NOTE: This post has been changed from an earlier version for clarification.
In 2001 Alberta’s EPCOR Utilities Inc., which is today called Capital Power, wanted so much to build a new coal plant in the province that it committed, voluntarily, to offset emissions from the proposed 495 MW Genesee 3 facility by 50 per cent. It did this to win public support and support from regulators. Alberta’s utilities commission approved the project but, as part of its approval, it made the 50-per-cent reduction promise a requirement. The commission created a similar requirement for TransAlta’s Keephills 3 coal plant that followed, which is rated 450 MW. TransAlta is half owner of Genesee 3 as well.
Now, Capital Power is trying to weasel out of its obligation. It has applied to the commission to have the legal requirement removed. It would be bad enough if the commission allowed this, but most certainly if Capital Power got its way TransAlta would be asking for the same relief on Keephills 3.
“They’re basically saying it’s not fair,” said Chris Severson-Baker of the Pembina Institute, which is urging the commission to reject Capital Power’s request. Baker has the more detailed story here.
This is truly an unbelievable request. More than ever we need to move forward on emission reductions, not take steps backward. Alberta already has a sullied reputation when it comes to the tar sands and greenhouse-gas emissions. Reducing emissions from coal-fired plants — or at least offsetting them — is one way Alberta can try to buffer the emissions impact of the tar sands.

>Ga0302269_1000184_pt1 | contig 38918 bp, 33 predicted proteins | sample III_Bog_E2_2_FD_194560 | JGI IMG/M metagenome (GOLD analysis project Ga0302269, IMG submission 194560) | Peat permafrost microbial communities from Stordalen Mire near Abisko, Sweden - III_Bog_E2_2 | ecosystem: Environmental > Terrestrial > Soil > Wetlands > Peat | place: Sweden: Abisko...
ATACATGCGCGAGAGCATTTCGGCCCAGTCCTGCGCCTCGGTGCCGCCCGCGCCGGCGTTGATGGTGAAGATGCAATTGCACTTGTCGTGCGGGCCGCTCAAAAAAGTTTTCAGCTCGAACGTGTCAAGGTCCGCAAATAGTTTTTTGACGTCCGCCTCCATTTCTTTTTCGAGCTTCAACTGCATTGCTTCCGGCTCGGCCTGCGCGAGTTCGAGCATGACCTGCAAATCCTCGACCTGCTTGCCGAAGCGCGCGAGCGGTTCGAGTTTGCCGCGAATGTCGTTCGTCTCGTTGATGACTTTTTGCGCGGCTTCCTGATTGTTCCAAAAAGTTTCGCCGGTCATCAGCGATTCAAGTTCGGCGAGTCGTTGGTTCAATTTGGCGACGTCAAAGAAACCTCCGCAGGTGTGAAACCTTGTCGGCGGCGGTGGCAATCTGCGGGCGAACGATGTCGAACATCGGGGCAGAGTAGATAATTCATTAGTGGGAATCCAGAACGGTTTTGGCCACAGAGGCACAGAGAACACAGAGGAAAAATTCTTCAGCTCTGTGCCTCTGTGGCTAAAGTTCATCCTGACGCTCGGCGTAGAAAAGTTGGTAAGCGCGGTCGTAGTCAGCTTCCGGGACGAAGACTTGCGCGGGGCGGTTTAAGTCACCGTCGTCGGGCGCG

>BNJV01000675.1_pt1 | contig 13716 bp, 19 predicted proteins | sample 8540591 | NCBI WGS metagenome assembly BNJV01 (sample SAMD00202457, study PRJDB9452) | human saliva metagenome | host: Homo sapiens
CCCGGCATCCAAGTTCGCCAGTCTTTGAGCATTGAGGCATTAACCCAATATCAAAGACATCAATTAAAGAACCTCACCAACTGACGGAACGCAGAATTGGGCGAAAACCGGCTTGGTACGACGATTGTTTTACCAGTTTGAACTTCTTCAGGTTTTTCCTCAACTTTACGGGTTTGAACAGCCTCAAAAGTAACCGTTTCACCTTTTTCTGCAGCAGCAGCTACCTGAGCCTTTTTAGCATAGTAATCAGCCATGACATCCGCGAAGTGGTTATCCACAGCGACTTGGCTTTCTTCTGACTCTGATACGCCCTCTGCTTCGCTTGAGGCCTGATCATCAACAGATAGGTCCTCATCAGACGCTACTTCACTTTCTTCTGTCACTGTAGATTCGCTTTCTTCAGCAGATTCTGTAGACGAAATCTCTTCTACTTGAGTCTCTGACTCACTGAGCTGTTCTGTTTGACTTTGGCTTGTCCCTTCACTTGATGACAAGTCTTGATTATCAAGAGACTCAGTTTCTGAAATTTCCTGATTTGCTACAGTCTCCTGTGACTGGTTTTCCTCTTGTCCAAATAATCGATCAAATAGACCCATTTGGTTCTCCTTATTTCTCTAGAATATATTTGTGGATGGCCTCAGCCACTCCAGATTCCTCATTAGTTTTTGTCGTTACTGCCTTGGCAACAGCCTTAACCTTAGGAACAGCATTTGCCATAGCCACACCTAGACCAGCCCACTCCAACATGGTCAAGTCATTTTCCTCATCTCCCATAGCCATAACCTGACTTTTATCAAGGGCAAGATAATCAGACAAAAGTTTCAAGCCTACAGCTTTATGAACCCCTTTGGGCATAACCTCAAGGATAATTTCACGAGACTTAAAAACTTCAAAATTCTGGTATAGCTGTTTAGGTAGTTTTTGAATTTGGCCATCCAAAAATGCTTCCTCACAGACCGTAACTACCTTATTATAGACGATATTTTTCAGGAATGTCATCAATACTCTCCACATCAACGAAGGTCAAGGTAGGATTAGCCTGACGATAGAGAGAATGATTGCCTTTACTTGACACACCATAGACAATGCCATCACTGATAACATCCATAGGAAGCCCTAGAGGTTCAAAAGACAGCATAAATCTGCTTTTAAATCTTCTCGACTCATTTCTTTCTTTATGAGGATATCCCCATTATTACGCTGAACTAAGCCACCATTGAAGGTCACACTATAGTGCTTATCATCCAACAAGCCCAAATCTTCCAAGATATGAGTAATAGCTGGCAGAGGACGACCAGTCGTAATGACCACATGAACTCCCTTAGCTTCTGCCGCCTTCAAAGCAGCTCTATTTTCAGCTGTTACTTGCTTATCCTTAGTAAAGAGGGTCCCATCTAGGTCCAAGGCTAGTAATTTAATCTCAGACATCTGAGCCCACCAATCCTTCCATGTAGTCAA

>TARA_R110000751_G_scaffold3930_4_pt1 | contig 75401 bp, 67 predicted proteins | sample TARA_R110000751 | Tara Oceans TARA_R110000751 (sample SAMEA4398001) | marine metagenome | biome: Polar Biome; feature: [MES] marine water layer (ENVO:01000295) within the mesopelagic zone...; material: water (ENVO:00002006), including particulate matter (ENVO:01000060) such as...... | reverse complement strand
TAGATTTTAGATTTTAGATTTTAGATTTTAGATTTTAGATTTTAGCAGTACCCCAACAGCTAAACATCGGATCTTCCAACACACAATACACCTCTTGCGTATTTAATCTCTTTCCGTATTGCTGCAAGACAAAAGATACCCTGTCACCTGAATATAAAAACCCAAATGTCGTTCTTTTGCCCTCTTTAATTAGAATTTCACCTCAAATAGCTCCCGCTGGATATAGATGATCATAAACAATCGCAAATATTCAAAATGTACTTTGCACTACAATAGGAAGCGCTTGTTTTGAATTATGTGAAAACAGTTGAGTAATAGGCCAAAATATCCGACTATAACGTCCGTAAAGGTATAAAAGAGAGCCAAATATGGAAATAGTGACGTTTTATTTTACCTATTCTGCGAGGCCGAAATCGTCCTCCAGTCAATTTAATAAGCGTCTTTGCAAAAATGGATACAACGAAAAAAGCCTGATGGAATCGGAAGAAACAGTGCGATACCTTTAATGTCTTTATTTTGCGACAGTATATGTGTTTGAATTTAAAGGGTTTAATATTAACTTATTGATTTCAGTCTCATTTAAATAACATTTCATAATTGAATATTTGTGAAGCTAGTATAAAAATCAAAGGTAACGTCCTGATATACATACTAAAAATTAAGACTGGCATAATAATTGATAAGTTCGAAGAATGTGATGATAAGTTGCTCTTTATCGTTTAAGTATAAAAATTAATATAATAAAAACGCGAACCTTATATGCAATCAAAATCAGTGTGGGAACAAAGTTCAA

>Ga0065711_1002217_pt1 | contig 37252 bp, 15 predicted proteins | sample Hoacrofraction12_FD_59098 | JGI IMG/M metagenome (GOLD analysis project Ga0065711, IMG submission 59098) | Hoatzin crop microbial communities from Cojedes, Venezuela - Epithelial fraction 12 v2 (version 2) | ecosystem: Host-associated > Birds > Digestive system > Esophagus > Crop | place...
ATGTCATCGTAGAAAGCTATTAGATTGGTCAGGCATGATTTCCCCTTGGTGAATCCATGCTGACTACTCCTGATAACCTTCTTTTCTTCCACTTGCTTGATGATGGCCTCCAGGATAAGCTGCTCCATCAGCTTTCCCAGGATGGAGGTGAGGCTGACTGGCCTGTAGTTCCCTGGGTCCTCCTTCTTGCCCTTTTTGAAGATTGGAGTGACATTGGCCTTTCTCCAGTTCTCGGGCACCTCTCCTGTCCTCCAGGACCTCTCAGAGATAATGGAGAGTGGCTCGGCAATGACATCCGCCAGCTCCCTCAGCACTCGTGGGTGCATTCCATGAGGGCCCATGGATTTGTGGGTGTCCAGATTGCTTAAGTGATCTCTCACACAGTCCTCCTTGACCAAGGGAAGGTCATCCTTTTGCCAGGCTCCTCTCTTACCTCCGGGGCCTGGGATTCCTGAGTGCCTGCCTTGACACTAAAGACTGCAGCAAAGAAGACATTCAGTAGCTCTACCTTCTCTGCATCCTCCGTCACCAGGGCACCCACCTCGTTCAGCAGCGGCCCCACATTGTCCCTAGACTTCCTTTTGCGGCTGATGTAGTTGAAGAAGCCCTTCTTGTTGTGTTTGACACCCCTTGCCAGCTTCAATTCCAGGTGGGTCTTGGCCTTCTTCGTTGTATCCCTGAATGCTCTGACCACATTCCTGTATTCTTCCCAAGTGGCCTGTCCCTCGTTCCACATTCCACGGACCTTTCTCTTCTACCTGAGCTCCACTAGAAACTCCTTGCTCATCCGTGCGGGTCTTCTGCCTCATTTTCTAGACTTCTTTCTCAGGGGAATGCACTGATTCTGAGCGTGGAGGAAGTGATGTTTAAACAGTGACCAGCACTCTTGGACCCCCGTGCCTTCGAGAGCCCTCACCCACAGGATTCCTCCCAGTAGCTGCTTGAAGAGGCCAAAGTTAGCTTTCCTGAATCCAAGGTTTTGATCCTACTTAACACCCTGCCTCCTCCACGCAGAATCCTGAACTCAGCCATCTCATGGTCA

Both Capital Power and TransAlta know that the federal government will soon create regulations that require all new coal plants to meet the emissions profile of an equivalent-sized natural gas plant, and not through offset purchases, but through carbon capture and storage technologies. Genesee 3 has been operational for three years, and Keephills 3 will be coming online soon. They’ll be two of the newest coal plants in Canada and, by coming online before the federal rules, won’t have to comply until they reach the end of life in 40 years or so (though a future national cap-and-trade regime would presumably apply). If they can shake free of their commitment to the Alberta utilities commission it will mean more profits but more emissions as well.
I should say that Capital Power is arguing it should be permitted to break free from its earlier obligations so it can be subject to new provincial climate change pollution rules introduced a few years ago. The company says all power plants should be treated fairly and consistently and that its original voluntary commitment was not a permanent commitment, but that will be a matter to be decided by the commission. If the commission agrees, however, it will mean the 50-per-cent offset that Genesee 3 was once required to meet will fall to just 2 per cent under the province’s weaker rules and only reaching 12 per cent over the next six years. That’s a nice trade-off for Capital Power.
Letting them pull this kind of “bait and switch” would add significant GHGs in a province already struggling with an image problem. To cut Capital Power some slack would be an insult not just to Albertans, but to all Canadians.